Colorado marijuana
A grow light shines through the leaves of a cannabis plant at a grow facility in Denver. (Seth McConnell, The Denver Post)

A state-produced study has concluded that high taxes and fewer stores are keeping Colorado medical-marijuana consumers from switching to the recreational cannabis market, a trend that, if it continues, will have a major impact on the state's predicted marijuana tax windfall.

The study, released Wednesday, found that out-of-state visitors make up nearly half of recreational marijuana sales in the Denver area — and 90 percent of recreational sales in mountain resort communities. Tourists, though, account for only about 7 percent of the annual demand for marijuana in the state, which the study estimates at 130.3 metric tons.

"This study finds total marijuana demand to be much larger than previously estimated," the study's authors write in their report.

The reason, the authors conclude, is that previous studies have underestimated the level of demand from heavy users. The new study finds that the top 22 percent of marijuana users in Colorado account for nearly 67 percent of the total demand. The bottom 54 percent of users account for only about 4 percent of demand.

"(T)he prevalence of heavy users in Colorado is higher than the national average," the authors write.

Overall, the study estimates that 487,000 people over 21 years old in Colorado, or about 9 percent of the state's population, use marijuana at least once per month.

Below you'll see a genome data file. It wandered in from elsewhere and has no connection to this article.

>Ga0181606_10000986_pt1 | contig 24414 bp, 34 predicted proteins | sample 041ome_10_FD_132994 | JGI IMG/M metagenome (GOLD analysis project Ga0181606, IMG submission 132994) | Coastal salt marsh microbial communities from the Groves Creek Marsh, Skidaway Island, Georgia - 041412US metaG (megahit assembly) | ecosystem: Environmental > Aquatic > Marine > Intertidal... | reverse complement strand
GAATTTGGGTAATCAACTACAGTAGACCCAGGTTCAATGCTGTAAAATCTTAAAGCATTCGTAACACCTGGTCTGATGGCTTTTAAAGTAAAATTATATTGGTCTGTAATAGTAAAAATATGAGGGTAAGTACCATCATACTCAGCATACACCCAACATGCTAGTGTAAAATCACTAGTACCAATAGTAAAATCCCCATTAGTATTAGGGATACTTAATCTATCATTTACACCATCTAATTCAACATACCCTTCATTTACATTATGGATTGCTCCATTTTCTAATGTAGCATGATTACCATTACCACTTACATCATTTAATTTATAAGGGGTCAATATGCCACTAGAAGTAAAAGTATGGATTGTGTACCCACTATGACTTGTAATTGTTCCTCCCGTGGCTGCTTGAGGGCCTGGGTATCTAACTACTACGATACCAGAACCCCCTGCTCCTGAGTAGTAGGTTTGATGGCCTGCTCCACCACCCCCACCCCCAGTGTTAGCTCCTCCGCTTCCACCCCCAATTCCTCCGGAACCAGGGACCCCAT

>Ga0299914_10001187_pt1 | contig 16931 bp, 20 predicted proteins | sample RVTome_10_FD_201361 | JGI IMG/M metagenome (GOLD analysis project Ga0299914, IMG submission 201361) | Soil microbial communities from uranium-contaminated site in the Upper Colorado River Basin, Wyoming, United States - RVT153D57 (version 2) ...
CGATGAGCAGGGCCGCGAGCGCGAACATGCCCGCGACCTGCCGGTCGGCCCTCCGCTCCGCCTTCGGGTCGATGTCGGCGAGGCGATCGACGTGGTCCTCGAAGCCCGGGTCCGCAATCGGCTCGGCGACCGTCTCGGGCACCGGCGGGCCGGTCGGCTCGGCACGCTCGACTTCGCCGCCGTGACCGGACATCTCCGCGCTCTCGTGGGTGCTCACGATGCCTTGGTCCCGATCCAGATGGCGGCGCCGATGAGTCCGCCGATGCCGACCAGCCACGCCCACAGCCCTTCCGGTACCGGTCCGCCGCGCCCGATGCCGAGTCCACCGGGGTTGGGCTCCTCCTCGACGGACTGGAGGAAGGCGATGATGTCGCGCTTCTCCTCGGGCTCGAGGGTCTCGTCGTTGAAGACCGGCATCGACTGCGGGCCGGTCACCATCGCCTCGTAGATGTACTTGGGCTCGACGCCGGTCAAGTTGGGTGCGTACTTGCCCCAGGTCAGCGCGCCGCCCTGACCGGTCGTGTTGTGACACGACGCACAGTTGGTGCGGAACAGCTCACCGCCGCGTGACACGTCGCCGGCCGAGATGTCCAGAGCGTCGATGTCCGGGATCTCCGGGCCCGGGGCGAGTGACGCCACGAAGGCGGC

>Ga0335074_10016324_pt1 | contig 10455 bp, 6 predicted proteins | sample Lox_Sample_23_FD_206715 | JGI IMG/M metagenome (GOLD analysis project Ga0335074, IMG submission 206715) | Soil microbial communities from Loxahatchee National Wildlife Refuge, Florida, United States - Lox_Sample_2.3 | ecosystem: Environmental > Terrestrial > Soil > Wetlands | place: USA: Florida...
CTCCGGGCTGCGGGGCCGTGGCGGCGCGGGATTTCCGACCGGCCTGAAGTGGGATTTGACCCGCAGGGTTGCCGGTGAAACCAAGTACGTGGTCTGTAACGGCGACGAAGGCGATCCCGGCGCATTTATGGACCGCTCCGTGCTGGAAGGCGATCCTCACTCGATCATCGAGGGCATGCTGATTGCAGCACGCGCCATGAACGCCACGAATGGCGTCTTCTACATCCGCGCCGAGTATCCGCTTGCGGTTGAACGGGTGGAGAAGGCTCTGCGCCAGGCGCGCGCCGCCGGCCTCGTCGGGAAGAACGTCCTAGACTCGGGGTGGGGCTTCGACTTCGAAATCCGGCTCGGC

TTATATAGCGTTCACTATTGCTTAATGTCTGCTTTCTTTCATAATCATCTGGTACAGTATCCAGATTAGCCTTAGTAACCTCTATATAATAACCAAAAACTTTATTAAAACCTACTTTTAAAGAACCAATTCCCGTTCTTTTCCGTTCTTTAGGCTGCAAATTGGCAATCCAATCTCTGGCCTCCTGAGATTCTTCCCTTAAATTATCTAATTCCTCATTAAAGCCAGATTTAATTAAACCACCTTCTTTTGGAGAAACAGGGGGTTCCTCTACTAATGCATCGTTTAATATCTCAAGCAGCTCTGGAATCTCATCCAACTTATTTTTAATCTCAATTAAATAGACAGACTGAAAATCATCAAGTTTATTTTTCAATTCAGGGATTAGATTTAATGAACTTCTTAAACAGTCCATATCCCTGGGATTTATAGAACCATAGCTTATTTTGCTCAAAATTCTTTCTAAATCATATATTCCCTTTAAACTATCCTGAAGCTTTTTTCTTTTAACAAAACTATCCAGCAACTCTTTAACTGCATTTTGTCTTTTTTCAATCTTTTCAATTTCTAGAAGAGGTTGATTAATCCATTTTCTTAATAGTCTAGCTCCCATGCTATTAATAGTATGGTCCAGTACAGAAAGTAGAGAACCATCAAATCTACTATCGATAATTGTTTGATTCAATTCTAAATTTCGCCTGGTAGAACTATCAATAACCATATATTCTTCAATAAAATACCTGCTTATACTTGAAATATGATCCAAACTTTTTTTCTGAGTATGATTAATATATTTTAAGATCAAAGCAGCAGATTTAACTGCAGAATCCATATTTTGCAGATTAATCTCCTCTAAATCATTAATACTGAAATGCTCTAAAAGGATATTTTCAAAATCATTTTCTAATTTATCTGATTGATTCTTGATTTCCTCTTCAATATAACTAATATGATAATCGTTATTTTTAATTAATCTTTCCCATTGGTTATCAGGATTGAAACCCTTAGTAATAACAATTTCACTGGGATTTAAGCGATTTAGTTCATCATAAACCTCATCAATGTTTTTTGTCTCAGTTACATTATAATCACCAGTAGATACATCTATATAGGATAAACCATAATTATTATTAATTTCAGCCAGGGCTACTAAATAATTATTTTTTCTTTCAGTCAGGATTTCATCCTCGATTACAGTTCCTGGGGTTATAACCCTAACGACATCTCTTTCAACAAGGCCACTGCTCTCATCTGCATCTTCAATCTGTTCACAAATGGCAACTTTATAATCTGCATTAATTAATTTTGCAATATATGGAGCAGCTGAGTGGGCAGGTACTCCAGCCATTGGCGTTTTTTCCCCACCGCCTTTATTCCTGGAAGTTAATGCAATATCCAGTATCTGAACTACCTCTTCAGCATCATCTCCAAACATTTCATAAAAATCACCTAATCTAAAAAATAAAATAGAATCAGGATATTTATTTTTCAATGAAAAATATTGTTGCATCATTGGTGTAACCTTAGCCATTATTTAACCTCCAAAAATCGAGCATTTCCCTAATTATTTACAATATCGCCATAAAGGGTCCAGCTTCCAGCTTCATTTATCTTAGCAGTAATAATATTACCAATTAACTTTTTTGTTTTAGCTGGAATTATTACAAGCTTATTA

"The department feels it is important to understand marijuana usage and the demand in the state to effectively manage production within the regulated industry," Colorado Department of Revenue executive Director Barbara Brohl said in a statement.

The Marijuana Enforcement Division said it used survey results, demographic data, research literature and "Colorado-specific primary source data" to compile the study.

Among the most significant conclusions listed in the report: Few people are switching from shopping at medical-marijuana dispensaries to shopping at recreational marijuana stores. The study concludes that could be because higher taxes for recreational marijuana and fewer available outlets discourage switching.

"(T)he retail demand is derived primarily from out-of-state visitors and from consumers who previously purchased from the Colorado black and gray markets," the study's authors write.

The trend, though, has major implications for the state's marijuana tax revenue.

Predictions for revenue from recreational marijuana taxes once reached as high as $35 million for the first six months of 2014. Instead, including numbers released Wednesday for May tax collections, the state has brought in only about $14.7 million so far.

Medical-marijuana sales, meanwhile, continue to outpace recreational sales. Through May, medical-marijuana dispensaries had done nearly $165 million of sales — compared with the $90 million from recreational stores. Tax revenue from medical-marijuana sales, though, has amounted to slightly less than $5 million.

"Creating a system where people who are using cannabis medically can access their medicine without paying higher taxes is not a bad thing," said Taylor West, a spokeswoman for the National Cannabis Industry Association.

John Ingold: 303-954-1068, jingold@denverpost.com or twitter.com/johningold